Wednesday, March 6, 2019
After a three-year run of record chip sales, the widely expected semiconductor industry downturn appears to be at hand.
Chip sales fell sharply in January on both a sequential and annual basis, according to the World Semiconductor Trade Statistics (WSTS) organization. It was the first year-to-year decline in chip sales for any month since July 2016.
John Neuffer, the Semiconductor Industry Association’s president and CEO, said through a statement that semiconductor sales got off to a slow start in 2019, with sales down compared with December 2018 across all major product categories and regional markets.
“It seems clear the global market is experiencing a period of slower sales,” Neuffer said.
Semiconductor sales reached a record $468.8 billion in 2018, up 13.7% from 2017, capping a historic three-year run that saw the industry set a new all-time sales high each year. The latest WSTS forecast calls for semiconductor sales to increase by 2.6% this year, although most independent analysts are less optimistic.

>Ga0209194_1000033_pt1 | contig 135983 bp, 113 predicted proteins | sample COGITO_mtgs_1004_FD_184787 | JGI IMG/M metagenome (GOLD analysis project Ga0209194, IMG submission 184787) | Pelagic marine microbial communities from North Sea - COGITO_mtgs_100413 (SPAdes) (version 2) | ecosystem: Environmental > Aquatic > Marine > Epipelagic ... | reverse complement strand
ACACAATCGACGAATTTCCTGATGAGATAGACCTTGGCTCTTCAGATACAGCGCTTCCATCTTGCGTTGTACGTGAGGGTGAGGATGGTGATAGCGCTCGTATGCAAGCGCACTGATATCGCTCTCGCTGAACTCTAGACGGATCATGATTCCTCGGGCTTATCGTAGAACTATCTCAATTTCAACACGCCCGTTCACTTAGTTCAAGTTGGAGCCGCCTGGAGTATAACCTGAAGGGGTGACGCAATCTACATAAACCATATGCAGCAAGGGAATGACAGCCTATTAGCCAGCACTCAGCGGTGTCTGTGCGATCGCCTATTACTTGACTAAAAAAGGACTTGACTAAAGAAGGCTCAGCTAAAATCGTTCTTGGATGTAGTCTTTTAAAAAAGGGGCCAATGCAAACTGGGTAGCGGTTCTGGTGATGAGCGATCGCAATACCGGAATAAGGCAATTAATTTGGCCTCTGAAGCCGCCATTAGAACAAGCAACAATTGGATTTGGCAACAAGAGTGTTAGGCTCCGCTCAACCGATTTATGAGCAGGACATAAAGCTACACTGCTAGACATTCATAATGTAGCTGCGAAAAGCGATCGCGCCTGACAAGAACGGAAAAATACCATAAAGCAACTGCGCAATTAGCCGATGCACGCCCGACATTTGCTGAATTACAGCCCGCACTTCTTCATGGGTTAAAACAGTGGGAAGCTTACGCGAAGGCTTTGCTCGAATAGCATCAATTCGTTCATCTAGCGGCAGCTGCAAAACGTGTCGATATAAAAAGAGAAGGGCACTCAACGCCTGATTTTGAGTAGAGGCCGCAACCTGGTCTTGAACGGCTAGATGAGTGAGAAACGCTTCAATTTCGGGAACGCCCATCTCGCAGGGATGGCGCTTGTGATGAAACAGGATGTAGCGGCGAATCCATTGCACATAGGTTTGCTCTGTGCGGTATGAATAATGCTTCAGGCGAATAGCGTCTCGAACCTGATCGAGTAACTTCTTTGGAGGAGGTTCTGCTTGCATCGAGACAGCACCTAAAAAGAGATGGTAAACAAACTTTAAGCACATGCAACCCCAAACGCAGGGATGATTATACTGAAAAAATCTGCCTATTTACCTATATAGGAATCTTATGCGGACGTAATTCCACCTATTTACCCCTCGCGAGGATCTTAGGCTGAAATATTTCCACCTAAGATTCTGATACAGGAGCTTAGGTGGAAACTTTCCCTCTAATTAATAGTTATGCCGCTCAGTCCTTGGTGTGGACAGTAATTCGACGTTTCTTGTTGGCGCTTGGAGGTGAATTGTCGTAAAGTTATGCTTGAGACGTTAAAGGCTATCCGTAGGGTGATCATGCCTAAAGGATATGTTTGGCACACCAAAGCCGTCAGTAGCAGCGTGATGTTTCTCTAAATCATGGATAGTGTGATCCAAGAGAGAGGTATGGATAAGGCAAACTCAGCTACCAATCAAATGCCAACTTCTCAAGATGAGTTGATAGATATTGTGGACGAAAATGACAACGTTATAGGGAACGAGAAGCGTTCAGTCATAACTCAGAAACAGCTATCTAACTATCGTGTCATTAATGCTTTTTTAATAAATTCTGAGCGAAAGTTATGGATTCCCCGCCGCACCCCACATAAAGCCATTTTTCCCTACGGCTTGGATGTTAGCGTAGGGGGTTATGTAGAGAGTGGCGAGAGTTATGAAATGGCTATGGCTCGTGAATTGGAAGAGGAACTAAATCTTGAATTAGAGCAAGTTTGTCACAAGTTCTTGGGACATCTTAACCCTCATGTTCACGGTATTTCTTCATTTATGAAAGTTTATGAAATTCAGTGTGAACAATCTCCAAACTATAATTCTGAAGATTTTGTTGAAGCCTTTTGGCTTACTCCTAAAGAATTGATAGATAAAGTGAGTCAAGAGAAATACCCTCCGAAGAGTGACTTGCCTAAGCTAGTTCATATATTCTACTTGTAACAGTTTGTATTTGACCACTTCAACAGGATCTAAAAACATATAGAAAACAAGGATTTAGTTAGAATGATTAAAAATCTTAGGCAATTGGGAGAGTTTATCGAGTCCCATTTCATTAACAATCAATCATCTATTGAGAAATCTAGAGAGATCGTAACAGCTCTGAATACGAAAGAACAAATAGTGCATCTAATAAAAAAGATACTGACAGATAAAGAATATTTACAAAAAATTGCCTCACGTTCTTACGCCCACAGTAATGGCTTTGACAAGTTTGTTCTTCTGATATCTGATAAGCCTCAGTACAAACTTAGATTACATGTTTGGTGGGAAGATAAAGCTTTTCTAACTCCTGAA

Last month, Neuffer — whose group opposes the Trump administration’s tariffs on Chinese goods — warned that the U.S.-China trade war, falling memory prices, and an economic slowdown in China could lead to a period of slower growth or even contraction in chip sales.
The three-month rolling average of chip sales fell to $35.5 billion in January, down 5.7% compared to January 2018 and down 7.2% compared to December 2018, according to the WSTS.
In the Americas region, chip sales for January were down 15.3% year to year and down 13% month to month, according to the WSTS.
Despite the slowdown in sales, Neuffer maintained that the long-term outlook for the industry remains promising “due to the ever-increasing semiconductor content in a range of consumer products and future growth drivers such as artificial intelligence, virtual reality, the internet of things, and 5G and next-generation communications networks.”
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